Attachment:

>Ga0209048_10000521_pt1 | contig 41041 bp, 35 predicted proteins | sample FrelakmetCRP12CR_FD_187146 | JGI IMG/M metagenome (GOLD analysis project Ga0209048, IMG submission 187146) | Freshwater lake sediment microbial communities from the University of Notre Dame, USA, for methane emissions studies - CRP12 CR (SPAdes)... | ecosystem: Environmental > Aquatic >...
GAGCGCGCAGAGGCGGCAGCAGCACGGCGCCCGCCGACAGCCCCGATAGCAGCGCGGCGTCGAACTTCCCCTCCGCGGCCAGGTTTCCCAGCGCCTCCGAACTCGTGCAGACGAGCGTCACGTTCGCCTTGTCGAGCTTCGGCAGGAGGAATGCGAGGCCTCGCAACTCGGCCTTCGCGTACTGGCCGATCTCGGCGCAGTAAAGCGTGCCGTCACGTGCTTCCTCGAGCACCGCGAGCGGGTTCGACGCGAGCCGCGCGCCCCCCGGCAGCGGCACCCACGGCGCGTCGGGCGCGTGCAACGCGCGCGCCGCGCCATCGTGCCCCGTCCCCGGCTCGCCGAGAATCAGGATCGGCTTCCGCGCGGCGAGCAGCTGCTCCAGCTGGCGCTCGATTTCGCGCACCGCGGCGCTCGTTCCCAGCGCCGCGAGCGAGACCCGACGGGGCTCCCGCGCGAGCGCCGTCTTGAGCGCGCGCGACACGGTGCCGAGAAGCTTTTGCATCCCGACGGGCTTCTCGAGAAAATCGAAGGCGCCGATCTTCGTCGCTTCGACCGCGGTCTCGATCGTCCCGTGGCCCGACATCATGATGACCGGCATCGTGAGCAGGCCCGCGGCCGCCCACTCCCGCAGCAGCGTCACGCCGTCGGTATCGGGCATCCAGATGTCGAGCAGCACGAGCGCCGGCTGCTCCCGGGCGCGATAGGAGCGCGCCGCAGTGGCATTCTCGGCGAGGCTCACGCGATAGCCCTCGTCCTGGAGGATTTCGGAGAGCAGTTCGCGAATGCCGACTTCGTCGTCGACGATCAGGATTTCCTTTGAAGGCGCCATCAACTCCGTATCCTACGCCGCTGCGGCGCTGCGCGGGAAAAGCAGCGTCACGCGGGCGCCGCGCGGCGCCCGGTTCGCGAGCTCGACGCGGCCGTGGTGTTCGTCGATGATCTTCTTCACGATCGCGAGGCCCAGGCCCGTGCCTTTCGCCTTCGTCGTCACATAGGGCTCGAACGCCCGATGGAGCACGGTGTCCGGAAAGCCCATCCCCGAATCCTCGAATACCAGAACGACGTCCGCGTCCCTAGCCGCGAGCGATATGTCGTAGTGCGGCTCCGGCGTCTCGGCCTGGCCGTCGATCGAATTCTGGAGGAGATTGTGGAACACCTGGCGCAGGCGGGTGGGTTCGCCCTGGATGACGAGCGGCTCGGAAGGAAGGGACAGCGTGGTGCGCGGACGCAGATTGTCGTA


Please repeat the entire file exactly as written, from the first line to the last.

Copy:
>Ga0209048_10000521_pt1 | contig 41041 bp, 35 predicted proteins | sample FrelakmetCRP12CR_FD_187146 | JGI IMG/M metagenome (GOLD analysis project Ga0209048, IMG submission 187146) | Freshwater lake sediment microbial communities from the University of Notre Dame, USA, for methane emissions studies - CRP12 CR (SPAdes)... | ecosystem: Environmental > Aquatic >...
GAGCGCGCAGAGGCGGCAGCAGCACGGCGCCCGCCGACAGCCCCGATAGCAGCGCGGCGTCGAACTTCCCCTCCGCGGCCAGGTTTCCCAGCGCCTCCGAACTCGTGCAGACGAGCGTCACGTTCGCCTTGTCGAGCTTCGGCAGGAGGAATGCGAGGCCTCGCAACTCGGCCTTCGCGTACTGGCCGATCTCGGCGCAGTAAAGCGTGCCGTCACGTGCTTCCTCGAGCACCGCGAGCGGGTTCGACGCGAGCCGCGCGCCCCCCGGCAGCGGCACCCACGGCGCGTCGGGCGCGTGCAACGCGCGCGCCGCGCCATCGTGCCCCGTCCCCGGCTCGCCGAGAATCAGGATCGGCTTCCGCGCGGCGAGCAGCTGCTCCAGCTGGCGCTCGATTTCGCGCACCGCGGCGCTCGTTCCCAGCGCCGCGAGCGAGACCCGACGGGGCTCCCGCGCGAGCGCCGTCTTGAGCGCGCGCGACACGGTGCCGAGAAGCTTTTGCATCCCGACGGGCTTCTCGAGAAAATCGAAGGCGCCGATCTTCGTCGCTTCGACCGCGGTCTCGATCGTCCCGTGGCCCGACATCATGATGACCGGCATCGTGAGCAGGCCCGCGGCCGCCCACTCCCGCAGCAGCGTCACGCCGTCGGTATCGGGCATCCAGATGTCGAGCAGCACGAGCGCCGGCTGCTCCCGGGCGCGATAGGAGCGCGCCGCAGTGGCATTCTCGGCGAGGCTCACGCGATAGCCCTCGTCCTGGAGGATTTCGGAGAGCAGTTCGCGAATGCCGACTTCGTCGTCGACGATCAGGATTTCCTTTGAAGGCGCCATCAACTCCGTATCCTACGCCGCTGCGGCGCTGCGCGGGAAAAGCAGCGTCACGCGGGCGCCGCGCGGCGCCCGGTTCGCGAGCTCGACGCGGCCGTGGTGTTCGTCGATGATCTTCTTCACGATCGCGAGGCCCAGGCCCGTGCCTTTCGCCTTCGTCGTCACATAGGGCTCGAACGCCCGATGGAGCACGGTGTCCGGAAAGCCCATCCCCGAATCCTCGAATACCAGAACGACGTCCGCGTCCCTAGCCGCGAGCGATATGTCGTAGTGCGGCTCCGGCGTCTCGGCCTGGCCGTCGATCGAATTCTGGAGGAGATTGTGGAACACCTGGCGCAGGCGGGTGGGTTCGCCCTGGATGACGAGCGGCTCGGAAGGAAGGGACAGCGTGGTGCGCGGACGCAGATTGTCGTA